Physician-Assisted Suicide: Why Neutrality by Organized Medicine Is Neither Neutral Nor Appropriate

Daniel P. Sulmasy, Ilora Finlay, Faith Fitzgerald, Kathleen Foley, Richard Payne, Mark Siegler

Abstract

Journal of General Internal Medicine

It has been proposed that medical organizations adopt neutrality with respect to physician-assisted suicide (PAS), given that the practice is legal in some jurisdictions and that membership is divided. We review developments in end-of-life care and the role of medical organizations with respect to the legalization of PAS since the 1990s. We argue that moving from opposition to neutrality is not ethically neutral, but a substantive shift from prohibited to optional. We argue that medical organizations already oppose many practices that are legal in many jurisdictions, and that unanimity among membership has not been required for any other clinical or ethical policy positions. Moreover, on an issue so central to the meaning of medical professionalism, it seems important for organized medicine to take a stand. We subsequently review the arguments in favor of PAS (arguments from autonomy and mercy, and against the distinction between killing and allowing to die (K/ATD)) and the arguments against legalization (the limits of autonomy, effects on the patient-physician relationship, the meaning of healing, the validity of the K/ATD distinction, the social nature of suicide, the availability of alternatives, the propensity for incremental extension, and the meaning of control). We conclude that organized medicine should continue its opposition to PAS.


Sulmasy DP, Finlay I, Fitzgerald F, Foley K, Payne R, Siegler M. Physician-Assisted Suicide: Why Neutrality by Organized Medicine Is Neither Neutral Nor Appropriate. J Gen Intern Med. 2018 Aug;33(8):1394-1399. doi: 10.1007/s11606-018-4424-8. Epub 2018 May 2.

Tolerance, Professional Judgment, and the Discretionary Space of the Physician

Daneil P. Sulmasy

Arguments against physicians’ claims of a right to refuse to provide tests or treatments to patients based on conscientious objection often depend on two premises that are rarely made explicit. The first is that the protection of religious liberty (broadly construed) should be limited to freedom of worship, assembly, and belief. The second is that because professions are licensed by the state, any citizen who practices a licensed profession is required to provide all the goods and services determined by the profession to fall within the scope of practice of that professional specialty and permitted by the state, regardless of any personal religious, philosophical, or moral objection. In this article, I argue that these premises ought to be rejected, and therefore the arguments that depend on them ought also to be rejected. The first premise is incompatible with Locke’s conception of tolerance, which recognizes that fundamental, self-identifying beliefs affect public as well as private acts and deserve a broad measure of tolerance. The second premise unduly (and unrealistically) narrows the discretionary space of professional practice to an extent that undermines the contributions professions ought to be permitted to make to the common good. Tolerance for conscientious objection in the public sphere of professional practice should not be unlimited, however, and the article proposes several commonsense, Lockean limits to tolerance for physician claims of conscientious objection.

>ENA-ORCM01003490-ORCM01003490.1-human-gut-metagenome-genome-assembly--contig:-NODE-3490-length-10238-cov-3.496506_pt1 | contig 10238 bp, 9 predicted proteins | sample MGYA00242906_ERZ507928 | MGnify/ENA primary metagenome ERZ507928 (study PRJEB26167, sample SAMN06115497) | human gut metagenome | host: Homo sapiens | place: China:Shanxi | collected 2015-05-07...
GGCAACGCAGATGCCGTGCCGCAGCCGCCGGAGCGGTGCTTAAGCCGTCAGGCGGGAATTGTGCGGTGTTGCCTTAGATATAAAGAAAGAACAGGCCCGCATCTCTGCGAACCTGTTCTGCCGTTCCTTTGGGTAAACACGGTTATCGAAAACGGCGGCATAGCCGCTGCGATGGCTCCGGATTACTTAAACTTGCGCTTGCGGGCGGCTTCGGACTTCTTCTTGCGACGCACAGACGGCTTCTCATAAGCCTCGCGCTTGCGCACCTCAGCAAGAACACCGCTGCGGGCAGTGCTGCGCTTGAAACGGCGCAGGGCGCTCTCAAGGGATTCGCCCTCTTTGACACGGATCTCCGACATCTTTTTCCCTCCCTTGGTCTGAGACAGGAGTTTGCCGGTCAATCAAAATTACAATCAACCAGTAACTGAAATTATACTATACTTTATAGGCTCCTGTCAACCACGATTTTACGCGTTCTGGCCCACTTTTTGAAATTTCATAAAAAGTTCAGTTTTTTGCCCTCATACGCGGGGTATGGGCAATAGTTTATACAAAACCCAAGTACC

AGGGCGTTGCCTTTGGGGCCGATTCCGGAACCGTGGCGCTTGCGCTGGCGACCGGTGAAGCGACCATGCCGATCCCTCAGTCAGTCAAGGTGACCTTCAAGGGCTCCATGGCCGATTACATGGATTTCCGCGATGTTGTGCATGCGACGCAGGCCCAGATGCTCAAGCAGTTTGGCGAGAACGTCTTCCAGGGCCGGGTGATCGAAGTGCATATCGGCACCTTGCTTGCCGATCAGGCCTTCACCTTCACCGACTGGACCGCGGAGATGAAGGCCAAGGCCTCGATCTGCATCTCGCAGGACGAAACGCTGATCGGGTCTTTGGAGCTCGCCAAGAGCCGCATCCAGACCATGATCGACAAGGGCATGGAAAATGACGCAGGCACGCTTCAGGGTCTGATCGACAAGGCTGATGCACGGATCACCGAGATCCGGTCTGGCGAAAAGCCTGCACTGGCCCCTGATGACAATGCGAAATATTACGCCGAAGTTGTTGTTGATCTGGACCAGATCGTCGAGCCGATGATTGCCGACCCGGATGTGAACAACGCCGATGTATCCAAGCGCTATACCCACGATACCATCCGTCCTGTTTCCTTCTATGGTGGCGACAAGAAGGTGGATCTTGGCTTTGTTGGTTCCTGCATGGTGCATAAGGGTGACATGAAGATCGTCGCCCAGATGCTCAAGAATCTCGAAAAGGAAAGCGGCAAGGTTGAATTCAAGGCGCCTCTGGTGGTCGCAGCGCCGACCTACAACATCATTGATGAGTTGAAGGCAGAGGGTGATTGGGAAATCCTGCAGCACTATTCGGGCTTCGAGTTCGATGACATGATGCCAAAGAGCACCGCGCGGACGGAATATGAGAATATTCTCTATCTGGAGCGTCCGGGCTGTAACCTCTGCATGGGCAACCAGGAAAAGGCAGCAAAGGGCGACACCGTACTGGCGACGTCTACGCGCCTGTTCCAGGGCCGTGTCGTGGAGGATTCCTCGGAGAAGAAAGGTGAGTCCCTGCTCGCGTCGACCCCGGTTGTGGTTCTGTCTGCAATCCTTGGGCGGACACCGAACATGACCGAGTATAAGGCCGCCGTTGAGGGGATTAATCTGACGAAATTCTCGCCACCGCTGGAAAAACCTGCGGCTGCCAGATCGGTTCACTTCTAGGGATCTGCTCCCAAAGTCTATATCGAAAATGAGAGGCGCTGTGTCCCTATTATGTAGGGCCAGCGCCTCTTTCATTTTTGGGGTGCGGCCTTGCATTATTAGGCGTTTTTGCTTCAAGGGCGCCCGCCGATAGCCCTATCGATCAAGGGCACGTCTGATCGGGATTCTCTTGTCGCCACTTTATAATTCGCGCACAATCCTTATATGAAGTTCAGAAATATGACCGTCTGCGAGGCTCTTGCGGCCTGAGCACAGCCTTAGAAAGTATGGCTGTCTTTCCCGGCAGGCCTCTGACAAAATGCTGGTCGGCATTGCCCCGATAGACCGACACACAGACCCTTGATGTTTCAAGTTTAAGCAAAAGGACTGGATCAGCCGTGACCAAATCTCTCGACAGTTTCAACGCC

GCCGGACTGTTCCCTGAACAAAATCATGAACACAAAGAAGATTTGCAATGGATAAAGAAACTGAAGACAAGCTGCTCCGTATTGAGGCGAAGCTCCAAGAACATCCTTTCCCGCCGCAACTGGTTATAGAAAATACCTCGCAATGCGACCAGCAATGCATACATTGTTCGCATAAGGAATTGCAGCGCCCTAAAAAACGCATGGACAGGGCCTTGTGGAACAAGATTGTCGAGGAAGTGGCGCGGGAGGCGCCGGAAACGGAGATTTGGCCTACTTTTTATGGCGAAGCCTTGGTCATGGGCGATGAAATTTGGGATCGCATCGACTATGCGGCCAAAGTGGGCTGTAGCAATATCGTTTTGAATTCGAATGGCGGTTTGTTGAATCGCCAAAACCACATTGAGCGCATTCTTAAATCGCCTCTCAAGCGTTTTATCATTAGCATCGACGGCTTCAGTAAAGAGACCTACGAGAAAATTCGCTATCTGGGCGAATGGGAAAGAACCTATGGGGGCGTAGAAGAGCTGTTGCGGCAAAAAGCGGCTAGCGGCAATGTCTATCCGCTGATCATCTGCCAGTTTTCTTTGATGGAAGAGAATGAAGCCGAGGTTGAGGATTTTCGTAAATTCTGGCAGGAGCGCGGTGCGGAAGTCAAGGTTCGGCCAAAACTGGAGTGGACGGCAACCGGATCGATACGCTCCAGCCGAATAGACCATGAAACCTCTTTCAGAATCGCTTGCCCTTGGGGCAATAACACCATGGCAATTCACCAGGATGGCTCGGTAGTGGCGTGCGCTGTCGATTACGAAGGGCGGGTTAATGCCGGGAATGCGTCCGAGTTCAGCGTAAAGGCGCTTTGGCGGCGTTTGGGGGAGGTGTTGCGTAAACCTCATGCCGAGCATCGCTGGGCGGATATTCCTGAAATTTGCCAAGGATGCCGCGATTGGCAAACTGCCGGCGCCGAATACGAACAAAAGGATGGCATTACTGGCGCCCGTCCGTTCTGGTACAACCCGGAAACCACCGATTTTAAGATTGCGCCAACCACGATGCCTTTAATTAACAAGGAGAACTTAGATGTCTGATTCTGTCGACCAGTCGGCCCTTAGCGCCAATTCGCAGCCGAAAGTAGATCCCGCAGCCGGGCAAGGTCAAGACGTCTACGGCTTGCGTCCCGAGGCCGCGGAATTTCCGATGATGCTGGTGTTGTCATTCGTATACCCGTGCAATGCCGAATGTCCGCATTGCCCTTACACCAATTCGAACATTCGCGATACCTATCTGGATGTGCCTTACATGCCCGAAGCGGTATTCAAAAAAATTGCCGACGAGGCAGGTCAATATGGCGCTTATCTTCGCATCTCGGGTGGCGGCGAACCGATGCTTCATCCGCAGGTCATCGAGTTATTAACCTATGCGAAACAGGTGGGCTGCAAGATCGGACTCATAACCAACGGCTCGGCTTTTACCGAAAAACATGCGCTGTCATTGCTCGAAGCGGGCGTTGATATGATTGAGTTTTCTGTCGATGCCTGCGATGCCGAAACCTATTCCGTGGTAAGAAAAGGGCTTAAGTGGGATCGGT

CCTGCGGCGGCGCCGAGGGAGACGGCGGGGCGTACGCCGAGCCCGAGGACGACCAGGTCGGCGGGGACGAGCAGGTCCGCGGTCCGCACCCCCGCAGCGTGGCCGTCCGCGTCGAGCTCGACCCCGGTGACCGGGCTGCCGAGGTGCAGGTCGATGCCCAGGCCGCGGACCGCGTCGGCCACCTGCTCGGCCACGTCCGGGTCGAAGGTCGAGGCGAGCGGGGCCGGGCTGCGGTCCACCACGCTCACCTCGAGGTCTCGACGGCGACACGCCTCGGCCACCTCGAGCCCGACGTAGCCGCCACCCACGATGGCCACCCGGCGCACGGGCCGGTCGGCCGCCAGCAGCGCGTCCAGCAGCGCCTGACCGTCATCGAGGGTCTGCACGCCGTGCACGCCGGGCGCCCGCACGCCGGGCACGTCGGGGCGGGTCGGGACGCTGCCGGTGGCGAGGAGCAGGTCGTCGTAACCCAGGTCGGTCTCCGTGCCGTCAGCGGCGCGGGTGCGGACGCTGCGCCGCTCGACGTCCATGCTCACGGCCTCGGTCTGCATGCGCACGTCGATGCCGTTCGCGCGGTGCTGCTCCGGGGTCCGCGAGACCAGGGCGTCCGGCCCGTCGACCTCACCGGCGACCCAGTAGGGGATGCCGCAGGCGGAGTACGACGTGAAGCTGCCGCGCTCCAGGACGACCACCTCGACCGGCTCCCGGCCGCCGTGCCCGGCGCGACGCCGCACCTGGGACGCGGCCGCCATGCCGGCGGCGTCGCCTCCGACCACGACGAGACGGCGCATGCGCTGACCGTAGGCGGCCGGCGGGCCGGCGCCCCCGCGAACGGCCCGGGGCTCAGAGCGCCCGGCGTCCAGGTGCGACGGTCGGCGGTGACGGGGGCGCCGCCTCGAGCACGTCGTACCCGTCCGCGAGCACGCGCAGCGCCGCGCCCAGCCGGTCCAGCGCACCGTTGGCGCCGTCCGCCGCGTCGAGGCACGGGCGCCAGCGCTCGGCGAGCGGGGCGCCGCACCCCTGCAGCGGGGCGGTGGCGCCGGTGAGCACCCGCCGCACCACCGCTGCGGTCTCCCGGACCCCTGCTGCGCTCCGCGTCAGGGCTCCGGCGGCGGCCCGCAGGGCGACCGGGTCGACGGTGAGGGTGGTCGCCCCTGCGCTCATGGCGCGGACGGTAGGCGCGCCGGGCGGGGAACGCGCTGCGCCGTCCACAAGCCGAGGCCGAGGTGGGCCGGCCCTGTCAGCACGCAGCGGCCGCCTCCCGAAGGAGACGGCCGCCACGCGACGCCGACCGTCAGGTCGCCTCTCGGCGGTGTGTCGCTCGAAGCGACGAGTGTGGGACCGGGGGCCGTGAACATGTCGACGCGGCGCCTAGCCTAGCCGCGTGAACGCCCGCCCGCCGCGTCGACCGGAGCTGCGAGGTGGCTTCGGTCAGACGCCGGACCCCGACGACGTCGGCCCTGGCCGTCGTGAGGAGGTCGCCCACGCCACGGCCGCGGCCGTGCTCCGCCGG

Sulmasy DP. Tolerance, Professional Judgment, and the Discretionary Space of the Physician. Camb Q Healthc Ethics. 2017 Jan;26(1):18-31.

The Role of Conscience in Medical Decisions

Daniel P. Sulmasy, M.D.
Center for Practical Bioethics
6 August, 2009.

Does conscience ever clash with professional duties? What do we mean by terms such as ‘conscience’ and ‘conscientious objection’? How should one approach a request from a patient that conflicts with one’s individual conscience?


Conscience and Clinical Care: The Role of Conscience in Medical Decisions

Daniel P. Sulmasy, M.D.
Center for Practical Bioethics
6 August, 2009.

Does conscience ever clash with professional duties? What do we mean by terms such as ‘conscience’ and ‘conscientious objection’? How should one approach a request from a patient that conflicts with one’s individual conscience?

Physicians, nurses, pharmacists, and a host of other health care professionals face this dilemma all across America. While recently there has been great interest in conflicts of conscience based upon religious beliefs, conscience is a universal phenomenon, conflicts are ubiquitous, and, fortunately, generally resolvable.

In this lecture, Dr. Daniel Sulmasy will discuss how medical professionals can strive to preserve their moral integrity while also respecting and serving patients with whom they might have deep moral disagreements.

Trailer. For the full lecture, visit the Center for Practical Bioethics